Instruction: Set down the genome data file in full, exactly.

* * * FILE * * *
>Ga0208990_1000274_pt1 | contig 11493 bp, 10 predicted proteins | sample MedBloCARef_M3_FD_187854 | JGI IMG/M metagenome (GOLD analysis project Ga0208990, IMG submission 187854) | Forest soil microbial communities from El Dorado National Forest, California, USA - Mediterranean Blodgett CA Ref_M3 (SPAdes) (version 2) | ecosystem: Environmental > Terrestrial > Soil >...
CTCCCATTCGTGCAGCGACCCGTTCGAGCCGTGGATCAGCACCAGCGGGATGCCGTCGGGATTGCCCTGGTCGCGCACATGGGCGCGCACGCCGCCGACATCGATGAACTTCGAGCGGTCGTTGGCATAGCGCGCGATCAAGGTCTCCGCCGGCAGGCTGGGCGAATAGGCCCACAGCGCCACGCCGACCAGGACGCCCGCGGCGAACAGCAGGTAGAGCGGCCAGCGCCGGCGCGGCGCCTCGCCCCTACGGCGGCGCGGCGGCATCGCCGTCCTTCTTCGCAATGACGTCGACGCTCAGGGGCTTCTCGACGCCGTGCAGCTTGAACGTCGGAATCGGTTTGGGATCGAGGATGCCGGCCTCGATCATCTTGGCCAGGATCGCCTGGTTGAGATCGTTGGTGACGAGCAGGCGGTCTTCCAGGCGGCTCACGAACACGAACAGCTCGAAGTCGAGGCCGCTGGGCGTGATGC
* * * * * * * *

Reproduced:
>Ga0208990_1000274_pt1 | contig 11493 bp, 10 predicted proteins | sample MedBloCARef_M3_FD_187854 | JGI IMG/M metagenome (GOLD analysis project Ga0208990, IMG submission 187854) | Forest soil microbial communities from El Dorado National Forest, California, USA - Mediterranean Blodgett CA Ref_M3 (SPAdes) (version 2) | ecosystem: Environmental > Terrestrial > Soil >...
CTCCCATTCGTGCAGCGACCCGTTCGAGCCGTGGATCAGCACCAGCGGGATGCCGTCGGGATTGCCCTGGTCGCGCACATGGGCGCGCACGCCGCCGACATCGATGAACTTCGAGCGGTCGTTGGCATAGCGCGCGATCAAGGTCTCCGCCGGCAGGCTGGGCGAATAGGCCCACAGCGCCACGCCGACCAGGACGCCCGCGGCGAACAGCAGGTAGAGCGGCCAGCGCCGGCGCGGCGCCTCGCCCCTACGGCGGCGCGGCGGCATCGCCGTCCTTCTTCGCAATGACGTCGACGCTCAGGGGCTTCTCGACGCCGTGCAGCTTGAACGTCGGAATCGGTTTGGGATCGAGGATGCCGGCCTCGATCATCTTGGCCAGGATCGCCTGGTTGAGATCGTTGGTGACGAGCAGGCGGTCTTCCAGGCGGCTCACGAACACGAACAGCTCGAAGTCGAGGCCGCTGGGCGTGATGC